Districtwide Initiatives to Combat Climate Change 

With the recent climate change summit in Glasgow, there appears to be renewed interest and energy in getting behind climate change.   Certainly the inclusion of the environment as a theme for Rotary, encourages us all to take action, to do something.
In talking to Michael Paven, co-chair of the District’s Environmental Committee, many Rotary Clubs are getting involved.  Probably one of the biggest projects, involving several Rotary Clubs both here in Canada and in the US, was the Great Lakes Water Clean Up.  More than 22 million pounds (10 million kilograms) of trash and plastic pollution ends up in the Great Lakes each year.  Several clubs came together to help clean it up.  It was a true example of Rotary working together.
With the Mississauga clubs, they have worked with the City to get parkland upon which to create a Peace Park – with benches, a peace pole and they plan to plant trees there too.
Michael shared that he’d love to see Tiny Forests created within parks.  This concept originated in Japan, where small, indigenous trees are planted to create a dense forest, attracting wildlife and growing to maturity in ten years.
In Brampton they are working on a pollinator garden and Guelph South, for example, planted twenty trees at the Sunrise Therapeutic Equestrian Centre to celebrate the club’s 20th Anniversary.
And at our Guelph Trillium Club, we successfully sold rain barrels at the beginning of the gardening season.
The Rotary Passport Club South in Oakville started a solar safe initiative, which ticked many of the Rotary boxes such as water and sanitation, maternal and child health and the environment.  In Kenya, using small solar units, families were able to pour dirty water into a container, and with UV filters, make their water drinkable and safe.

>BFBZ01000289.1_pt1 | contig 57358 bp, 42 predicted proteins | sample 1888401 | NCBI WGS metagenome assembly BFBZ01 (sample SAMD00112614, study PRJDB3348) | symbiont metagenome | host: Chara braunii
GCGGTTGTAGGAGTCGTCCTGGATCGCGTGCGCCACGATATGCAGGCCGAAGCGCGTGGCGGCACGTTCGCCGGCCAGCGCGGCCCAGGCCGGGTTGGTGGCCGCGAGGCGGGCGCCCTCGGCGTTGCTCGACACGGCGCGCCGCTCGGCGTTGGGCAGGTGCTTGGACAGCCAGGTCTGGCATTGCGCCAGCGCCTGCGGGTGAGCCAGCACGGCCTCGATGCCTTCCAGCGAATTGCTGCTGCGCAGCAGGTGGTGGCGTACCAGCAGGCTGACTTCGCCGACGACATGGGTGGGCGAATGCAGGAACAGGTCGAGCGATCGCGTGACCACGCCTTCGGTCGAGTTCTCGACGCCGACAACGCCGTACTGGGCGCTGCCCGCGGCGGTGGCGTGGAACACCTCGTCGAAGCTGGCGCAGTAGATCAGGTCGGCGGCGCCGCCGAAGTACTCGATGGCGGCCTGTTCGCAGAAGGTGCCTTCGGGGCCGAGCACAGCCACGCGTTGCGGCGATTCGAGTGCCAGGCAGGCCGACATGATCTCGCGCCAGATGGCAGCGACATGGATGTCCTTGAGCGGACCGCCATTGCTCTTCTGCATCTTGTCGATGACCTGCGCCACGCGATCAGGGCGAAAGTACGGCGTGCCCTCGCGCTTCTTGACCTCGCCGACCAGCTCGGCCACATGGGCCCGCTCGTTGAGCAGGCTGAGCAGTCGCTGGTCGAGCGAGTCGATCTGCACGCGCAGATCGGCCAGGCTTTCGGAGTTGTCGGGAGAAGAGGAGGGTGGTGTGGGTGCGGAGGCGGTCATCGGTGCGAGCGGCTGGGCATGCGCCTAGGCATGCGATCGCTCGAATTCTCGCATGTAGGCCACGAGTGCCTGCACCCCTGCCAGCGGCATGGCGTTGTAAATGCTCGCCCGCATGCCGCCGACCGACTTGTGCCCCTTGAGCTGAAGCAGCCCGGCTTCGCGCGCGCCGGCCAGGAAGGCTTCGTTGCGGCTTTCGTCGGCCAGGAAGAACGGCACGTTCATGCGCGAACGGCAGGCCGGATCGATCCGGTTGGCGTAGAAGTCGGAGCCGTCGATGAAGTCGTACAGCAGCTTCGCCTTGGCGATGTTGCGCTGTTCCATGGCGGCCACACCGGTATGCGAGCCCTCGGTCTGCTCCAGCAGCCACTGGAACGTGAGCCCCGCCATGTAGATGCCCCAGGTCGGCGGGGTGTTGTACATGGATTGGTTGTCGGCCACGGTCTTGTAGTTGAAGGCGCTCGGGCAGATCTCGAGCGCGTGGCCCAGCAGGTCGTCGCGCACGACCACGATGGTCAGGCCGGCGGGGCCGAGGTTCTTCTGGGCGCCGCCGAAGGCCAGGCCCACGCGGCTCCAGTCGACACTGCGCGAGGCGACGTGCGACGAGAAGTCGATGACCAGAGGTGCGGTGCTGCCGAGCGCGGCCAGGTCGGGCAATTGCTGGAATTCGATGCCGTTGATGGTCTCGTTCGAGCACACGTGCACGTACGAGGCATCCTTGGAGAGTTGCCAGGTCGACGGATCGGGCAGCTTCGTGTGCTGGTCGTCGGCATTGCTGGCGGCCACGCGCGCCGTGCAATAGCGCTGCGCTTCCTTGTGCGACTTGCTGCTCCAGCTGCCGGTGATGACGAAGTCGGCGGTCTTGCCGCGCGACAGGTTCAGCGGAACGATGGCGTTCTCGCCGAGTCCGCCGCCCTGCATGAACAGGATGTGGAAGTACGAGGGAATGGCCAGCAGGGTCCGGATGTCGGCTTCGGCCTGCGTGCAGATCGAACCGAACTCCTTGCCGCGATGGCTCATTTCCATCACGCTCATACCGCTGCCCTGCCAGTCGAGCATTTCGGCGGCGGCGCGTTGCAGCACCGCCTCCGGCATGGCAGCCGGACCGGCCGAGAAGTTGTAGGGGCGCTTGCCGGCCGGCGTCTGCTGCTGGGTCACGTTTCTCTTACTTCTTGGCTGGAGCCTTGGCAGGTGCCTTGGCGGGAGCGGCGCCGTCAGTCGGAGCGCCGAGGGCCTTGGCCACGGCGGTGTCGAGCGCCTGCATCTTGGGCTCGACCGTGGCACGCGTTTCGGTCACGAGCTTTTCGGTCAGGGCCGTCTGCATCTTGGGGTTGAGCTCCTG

Maybe consider a project focusing on the circular economy.  Food waste is responsible for 8-10 percent of global greenhouse gas emissions.  Facilitating solutions that keep food waste out of landfill, is not only helping the environment, but supporting families that face food insecurity.
Having guest speakers who are environmental experts is one step to learning more about what your club could do, and with a cluster approach, you can achieve so much more.
The Rotary Foundation will play an important role in helping us succeed.  In the past five years TRF has allocated $18.4 Million (US) to support environment-related projects.
If you are looking for ideas, check out the Rotary Environmental Sustainability Rotary Action Group where they describe many innovative projects - https://esrag.org/projects/.
World Environment Day is June 5, 2022.  What’s your club going to do?   Let’s all work together to make change happen.
Submitted by Anne Day 
Rotary Club of Guelph Trillium